- Why those points are important to the story
- Why those points may be important to the listener
Using one the stories provided below, do the same activity again:
- Hodinohso:ni Art Lesson #9 – Corn Husk Dolls
- The Ojibway creation story
- Haudenosaunee creation story
What do you notice about how you read these stories? How might storytelling or oral history fit in your course/curriculum? How might oral storytelling form part of a UDL plan for your courses?
You are invited to record your reflection in the way that works best for you, which may include writing, drawing, creating an audio or video file, mind map or any other method that will allow you to document your ideas and refine them at the end of this module.
Alternatively, a text-based note-taking space is provided below. Any notes you take here remain entirely confidential and visible only to you. Use this space as you wish to keep track of your thoughts, learning, and activity responses. Download a text copy of your notes before moving on to the next page of the module to ensure you don’t lose any of your work!
Archibald, J., (n.d.). On becoming story ready. Indigenous Storywork. Retrieved Dec 18, 2021 from https://indigenousstorywork.com/1-for-educators/
Archibald, J. (2019). Indigenous storytelling. Indigenous Storywork. (Fall 2019). Retrieved from: https://indigenousstorywork.com/1-for-educators/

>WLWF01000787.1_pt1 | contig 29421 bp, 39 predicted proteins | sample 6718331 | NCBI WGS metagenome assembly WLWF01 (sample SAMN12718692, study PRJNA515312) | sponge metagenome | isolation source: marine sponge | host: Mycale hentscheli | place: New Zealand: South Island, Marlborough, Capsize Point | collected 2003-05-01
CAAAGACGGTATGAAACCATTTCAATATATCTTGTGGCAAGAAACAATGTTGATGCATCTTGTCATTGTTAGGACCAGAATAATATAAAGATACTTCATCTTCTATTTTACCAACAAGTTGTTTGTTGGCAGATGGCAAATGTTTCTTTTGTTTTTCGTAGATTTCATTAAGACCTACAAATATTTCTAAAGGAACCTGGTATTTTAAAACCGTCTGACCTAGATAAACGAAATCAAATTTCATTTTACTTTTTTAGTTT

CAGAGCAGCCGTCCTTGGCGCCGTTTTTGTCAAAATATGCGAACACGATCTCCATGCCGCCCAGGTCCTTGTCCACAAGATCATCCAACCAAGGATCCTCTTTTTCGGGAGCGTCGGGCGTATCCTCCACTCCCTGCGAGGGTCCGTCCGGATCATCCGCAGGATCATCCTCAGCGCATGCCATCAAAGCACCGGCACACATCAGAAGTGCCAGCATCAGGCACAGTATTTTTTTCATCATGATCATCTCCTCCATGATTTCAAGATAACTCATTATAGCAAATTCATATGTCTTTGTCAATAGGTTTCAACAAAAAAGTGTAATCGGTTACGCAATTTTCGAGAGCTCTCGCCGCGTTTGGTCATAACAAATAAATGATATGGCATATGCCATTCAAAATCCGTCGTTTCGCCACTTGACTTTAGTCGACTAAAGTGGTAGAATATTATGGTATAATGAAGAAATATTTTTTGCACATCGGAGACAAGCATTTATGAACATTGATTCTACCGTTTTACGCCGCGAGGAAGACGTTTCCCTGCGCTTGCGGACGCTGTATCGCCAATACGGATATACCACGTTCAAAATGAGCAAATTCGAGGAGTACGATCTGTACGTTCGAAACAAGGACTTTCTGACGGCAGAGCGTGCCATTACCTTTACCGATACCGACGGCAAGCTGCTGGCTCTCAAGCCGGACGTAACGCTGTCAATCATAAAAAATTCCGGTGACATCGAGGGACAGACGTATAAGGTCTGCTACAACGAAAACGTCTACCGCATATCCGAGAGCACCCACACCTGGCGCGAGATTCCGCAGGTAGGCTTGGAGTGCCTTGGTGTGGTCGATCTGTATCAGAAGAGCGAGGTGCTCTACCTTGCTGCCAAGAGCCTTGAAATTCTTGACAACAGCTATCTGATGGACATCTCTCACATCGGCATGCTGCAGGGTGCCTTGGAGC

Hill, R. & Sky, R., (2012) Deyohahá:ge: Indigenous Knowledge Centre Hodinohso:ni Art Lesson #9 – Corn Husk Dolls. https://snpolytechnic.com/sites/default/files/docs/resource/9_haudenosaunee_arts_dolls.pdf
Johnston, B. (1976). Ojibway heritage: The ceremonies, rituals, songs, dances, prayers and legends of the Ojibway. Toronto, ON, Canada: McClelland & Stewart Inc.
Hoffman, R. (2013). Respecting Aboriginal knowledge in the academy. Alternative: An International Journal of Indigenous Peoples, 9(3), 189-203.
Ontario Federation of Labour. (June, 2019). Guidelines for Indigenous Smudge Ceremony. Retrieved Dec 18, 2021 from https://ofl.ca/wp-content/uploads/2019.06.21-OFL-FNMI-Guidelines-for-Indigenous-Smudge-Ceremony.pdf
Tunison, S. (2007). Aboriginal learning a review of current metrics of success. Aboriginal Learning Knowledge Centre. http://en.copian.ca/library/research/ccl/aboriginal_learning_review/aboriginal_learning_review.pdf
Kemppainen, D., Kopera-Frye, K., & Woodard, J. (2008). The medicine wheel: A versatile tool for promoting positive change in diverse contexts. Collected Essays on Learning and Teaching: The Evolving Scholarship of Teaching and Learning, 1, 80-84.
Littlejohn657 (Author). (2021). Medicine Wheel [Image]. Wikimedia Commons. https://commons.wikimedia.org/wiki/File:Medicine_Wheel.png